Shankar, Francesco, Weinberg, David H. and Miralda-Escude, Jordi (2009) Self-consistent models of the AGN and black hole populations: duty cycles, accretion rates, and the mean radiative efficiency. Astrophysical Journal, 690, 20-41. (doi:10.1088/0004-637X/690/1/20).

Record type: Article

Abstract

We construct evolutionary models of the populations of active galactic nuclei (AGNs) and supermassive black holes, in which the black hole mass function grows at the rate implied by the observed luminosity function, given assumptions about the radiative efficiency and the luminosity in Eddington units. We draw on a variety of recent X-ray and optical measurements to estimate the bolometric AGN luminosity function and compare to X-ray background data and the independent estimate of Hopkins et al. to assess remaining systematic uncertainties. The integrated AGN emissivity closely tracks the cosmic star-formation history, suggesting that star formation and black hole growth are closely linked at all redshifts. We discuss observational uncertainties in the local black hole mass function, which remain substantial, with estimates of the integrated black hole mass density ρ spanning the range 3-5.5 × 105 M Mpc–3. We find good agreement with estimates of the local mass function for a reference model where all active black holes have a fixed efficiency ε = 0.065 and Lbol/LEdd ~ 0.4 (shifting to ε = 0.09, Lbol/LEdd ~ 0.9 for the Hopkins et al. luminosity function). In our reference model, the duty cycle of 109 M black holes declines from 0.07 at z = 3 to 0.004 at z = 1 and 10–4 at z = 0. The decline is shallower for less massive black holes, a signature of "downsizing" evolution in which more massive black holes build their mass earlier. The predicted duty cycles and AGN clustering bias in this model are in reasonable accord with observational estimates. If the typical Eddington ratio declines at z < 2, then the "downsizing" of black hole growth is less pronounced. Models with reduced Eddington ratios at low redshift or black hole mass predict fewer low-mass black holes (M ≲ 108 M) in the local universe, while models with black hole mergers predict more black holes at M > 109 M. Matching the integrated AGN emissivity to the local black hole mass density implies ε = 0.075 × (ρ/4.5 × 105 M Mpc–3)–1 for our standard luminosity function estimate, or 25% higher for Hopkins et al.'s estimate. It is difficult to reconcile current observations with a model in which most black holes have the high efficiencies ε ~ 0.16-0.20 predicted by MHD simulations of disk accretion. We provide electronic tabulations of our bolometric luminosity function and our reference model predictions for black hole mass functions and duty cycles as a function of redshift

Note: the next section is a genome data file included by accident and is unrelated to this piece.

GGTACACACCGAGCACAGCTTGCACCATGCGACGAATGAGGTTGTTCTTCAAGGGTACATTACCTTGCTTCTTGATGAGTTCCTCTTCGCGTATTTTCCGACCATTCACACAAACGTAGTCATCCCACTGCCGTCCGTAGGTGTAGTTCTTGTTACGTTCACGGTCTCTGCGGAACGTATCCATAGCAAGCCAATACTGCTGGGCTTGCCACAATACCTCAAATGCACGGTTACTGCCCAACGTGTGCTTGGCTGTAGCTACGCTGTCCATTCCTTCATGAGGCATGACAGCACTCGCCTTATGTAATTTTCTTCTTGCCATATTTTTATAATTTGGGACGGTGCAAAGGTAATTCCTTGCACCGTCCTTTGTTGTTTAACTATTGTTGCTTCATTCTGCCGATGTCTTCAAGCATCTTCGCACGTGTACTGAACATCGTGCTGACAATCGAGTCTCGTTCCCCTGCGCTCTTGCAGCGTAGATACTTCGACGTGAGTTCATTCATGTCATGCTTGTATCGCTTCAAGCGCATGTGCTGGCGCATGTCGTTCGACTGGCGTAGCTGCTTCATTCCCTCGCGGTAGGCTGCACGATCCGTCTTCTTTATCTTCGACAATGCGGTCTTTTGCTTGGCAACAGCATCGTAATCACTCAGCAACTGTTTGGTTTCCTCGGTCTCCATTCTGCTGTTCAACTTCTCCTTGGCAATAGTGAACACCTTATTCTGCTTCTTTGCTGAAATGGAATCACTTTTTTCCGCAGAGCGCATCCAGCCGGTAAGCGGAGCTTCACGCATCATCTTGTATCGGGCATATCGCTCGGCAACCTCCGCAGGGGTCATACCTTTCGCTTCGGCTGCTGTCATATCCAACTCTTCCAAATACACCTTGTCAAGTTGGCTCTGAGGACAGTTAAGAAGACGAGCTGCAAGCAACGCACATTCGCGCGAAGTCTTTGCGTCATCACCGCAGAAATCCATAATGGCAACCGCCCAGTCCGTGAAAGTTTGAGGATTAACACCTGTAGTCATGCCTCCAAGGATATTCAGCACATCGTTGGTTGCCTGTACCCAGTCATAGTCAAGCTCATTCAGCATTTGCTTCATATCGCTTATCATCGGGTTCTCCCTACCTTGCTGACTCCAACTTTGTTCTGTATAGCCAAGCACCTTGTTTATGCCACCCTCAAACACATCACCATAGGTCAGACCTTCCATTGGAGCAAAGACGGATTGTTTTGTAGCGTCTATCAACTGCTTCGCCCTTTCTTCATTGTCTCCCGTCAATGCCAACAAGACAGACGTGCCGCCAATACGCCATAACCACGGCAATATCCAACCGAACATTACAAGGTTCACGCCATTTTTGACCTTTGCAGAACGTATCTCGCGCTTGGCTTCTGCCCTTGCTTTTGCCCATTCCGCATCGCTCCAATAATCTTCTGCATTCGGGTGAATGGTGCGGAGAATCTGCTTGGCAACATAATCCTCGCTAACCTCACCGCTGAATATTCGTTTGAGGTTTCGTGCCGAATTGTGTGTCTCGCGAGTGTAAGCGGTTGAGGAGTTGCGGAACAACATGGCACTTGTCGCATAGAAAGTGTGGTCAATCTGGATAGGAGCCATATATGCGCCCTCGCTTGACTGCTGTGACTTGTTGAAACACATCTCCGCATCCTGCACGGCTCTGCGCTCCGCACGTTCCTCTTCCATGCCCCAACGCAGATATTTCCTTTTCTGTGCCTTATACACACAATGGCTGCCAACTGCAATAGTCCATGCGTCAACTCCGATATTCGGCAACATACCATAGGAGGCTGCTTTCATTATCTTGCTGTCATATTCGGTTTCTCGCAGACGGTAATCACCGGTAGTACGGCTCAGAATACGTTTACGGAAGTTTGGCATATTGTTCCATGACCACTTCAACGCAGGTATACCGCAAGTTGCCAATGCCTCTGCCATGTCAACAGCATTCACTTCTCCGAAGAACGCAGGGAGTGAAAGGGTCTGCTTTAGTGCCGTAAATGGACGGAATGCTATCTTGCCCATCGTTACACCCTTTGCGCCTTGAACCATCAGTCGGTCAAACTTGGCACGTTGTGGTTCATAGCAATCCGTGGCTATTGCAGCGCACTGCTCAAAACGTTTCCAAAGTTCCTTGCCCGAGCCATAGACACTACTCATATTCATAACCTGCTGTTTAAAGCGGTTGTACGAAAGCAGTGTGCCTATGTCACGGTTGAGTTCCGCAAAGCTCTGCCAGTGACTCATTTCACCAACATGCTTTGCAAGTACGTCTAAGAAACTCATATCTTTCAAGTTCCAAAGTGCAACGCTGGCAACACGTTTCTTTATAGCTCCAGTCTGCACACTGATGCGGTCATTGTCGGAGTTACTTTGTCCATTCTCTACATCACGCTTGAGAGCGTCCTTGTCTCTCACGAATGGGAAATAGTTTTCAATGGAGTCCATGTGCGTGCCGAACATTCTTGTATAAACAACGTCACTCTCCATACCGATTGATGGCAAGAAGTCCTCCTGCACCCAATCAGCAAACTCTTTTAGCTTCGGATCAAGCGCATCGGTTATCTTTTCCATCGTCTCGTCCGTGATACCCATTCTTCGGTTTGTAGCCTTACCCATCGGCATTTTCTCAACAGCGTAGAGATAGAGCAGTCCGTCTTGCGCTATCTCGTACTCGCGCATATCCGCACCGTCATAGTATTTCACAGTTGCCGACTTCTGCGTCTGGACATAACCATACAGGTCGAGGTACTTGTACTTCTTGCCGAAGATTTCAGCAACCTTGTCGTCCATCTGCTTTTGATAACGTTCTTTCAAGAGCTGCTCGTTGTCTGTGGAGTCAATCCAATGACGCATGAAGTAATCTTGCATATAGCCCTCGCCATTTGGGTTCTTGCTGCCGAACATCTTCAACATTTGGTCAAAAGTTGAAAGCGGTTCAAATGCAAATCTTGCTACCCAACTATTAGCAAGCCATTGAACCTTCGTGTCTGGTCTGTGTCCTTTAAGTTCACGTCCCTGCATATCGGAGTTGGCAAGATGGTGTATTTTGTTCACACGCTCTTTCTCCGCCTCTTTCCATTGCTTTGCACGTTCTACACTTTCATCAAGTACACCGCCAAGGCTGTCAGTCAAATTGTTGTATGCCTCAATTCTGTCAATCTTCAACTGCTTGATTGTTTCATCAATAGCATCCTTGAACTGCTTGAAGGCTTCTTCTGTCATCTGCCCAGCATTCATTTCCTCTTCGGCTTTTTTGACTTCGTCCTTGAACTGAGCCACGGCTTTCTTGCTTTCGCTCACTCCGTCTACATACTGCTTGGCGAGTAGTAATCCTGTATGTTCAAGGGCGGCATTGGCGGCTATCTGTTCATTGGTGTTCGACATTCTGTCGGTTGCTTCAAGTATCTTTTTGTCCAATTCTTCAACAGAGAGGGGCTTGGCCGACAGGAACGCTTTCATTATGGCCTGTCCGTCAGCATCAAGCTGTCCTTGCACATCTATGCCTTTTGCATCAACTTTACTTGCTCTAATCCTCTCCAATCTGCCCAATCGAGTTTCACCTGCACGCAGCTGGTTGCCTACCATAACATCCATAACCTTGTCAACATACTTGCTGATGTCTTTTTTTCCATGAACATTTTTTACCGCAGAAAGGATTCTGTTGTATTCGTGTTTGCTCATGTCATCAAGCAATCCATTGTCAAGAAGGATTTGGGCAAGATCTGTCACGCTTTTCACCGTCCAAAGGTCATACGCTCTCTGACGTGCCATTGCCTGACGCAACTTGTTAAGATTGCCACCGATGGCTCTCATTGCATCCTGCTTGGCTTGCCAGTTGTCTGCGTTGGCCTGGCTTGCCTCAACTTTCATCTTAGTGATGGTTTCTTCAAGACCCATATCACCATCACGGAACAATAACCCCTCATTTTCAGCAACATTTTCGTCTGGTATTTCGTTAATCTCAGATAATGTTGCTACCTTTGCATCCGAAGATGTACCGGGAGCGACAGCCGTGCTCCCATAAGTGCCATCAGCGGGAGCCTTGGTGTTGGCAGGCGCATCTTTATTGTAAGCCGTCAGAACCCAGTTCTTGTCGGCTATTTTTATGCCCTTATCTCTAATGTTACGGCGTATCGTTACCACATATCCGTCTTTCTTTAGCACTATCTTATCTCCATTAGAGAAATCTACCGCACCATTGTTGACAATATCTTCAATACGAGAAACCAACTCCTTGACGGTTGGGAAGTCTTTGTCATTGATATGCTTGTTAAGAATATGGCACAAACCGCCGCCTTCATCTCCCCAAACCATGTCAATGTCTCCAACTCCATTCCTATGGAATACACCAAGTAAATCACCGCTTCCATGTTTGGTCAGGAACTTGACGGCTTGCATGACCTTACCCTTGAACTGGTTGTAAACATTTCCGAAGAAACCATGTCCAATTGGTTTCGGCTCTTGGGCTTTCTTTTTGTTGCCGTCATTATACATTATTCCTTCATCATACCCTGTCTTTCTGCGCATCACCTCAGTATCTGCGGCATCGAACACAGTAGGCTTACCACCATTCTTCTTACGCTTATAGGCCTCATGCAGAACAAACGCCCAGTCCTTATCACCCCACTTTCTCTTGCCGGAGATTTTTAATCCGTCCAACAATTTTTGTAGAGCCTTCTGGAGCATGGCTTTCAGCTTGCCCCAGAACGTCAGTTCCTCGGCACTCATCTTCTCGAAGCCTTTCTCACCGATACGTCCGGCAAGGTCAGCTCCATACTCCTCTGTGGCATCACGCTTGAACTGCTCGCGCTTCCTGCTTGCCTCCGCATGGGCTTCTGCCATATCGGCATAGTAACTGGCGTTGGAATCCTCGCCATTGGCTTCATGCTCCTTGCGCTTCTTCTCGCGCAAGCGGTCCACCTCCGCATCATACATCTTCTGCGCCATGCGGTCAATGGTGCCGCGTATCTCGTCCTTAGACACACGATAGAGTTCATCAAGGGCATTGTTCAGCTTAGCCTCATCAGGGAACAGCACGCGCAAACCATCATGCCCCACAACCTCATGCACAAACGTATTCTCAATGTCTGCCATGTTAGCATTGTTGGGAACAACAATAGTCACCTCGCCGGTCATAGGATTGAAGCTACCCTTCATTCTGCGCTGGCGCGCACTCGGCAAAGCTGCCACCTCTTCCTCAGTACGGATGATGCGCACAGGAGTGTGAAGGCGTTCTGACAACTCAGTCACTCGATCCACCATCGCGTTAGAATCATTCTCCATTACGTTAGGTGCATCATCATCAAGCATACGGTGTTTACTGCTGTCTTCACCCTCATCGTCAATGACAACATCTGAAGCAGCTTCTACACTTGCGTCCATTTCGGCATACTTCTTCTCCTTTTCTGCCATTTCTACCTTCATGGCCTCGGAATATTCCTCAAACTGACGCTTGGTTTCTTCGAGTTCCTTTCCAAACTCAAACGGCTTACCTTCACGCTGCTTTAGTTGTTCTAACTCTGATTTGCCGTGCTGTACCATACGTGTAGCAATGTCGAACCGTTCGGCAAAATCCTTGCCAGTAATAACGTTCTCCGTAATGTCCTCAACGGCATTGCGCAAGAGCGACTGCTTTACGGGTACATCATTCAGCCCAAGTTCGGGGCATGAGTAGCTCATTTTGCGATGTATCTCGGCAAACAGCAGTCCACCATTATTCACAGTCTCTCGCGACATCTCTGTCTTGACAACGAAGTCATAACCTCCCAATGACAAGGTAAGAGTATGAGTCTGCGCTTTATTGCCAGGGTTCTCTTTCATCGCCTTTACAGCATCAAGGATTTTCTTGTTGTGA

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Published date: April 2009
Organisations: Physics & Astronomy

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Local EPrints ID: 357028
URI: http://eprints.soton.ac.uk/id/eprint/357028
ISSN: 0004-637X
PURE UUID: b963dbba-0b73-4973-8ed2-dac06eec3797

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Date deposited: 19 Sep 2013 10:23
Last modified: 25 Nov 2021 17:07

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Contributors

Author: David H. Weinberg
Author: Jordi Miralda-Escude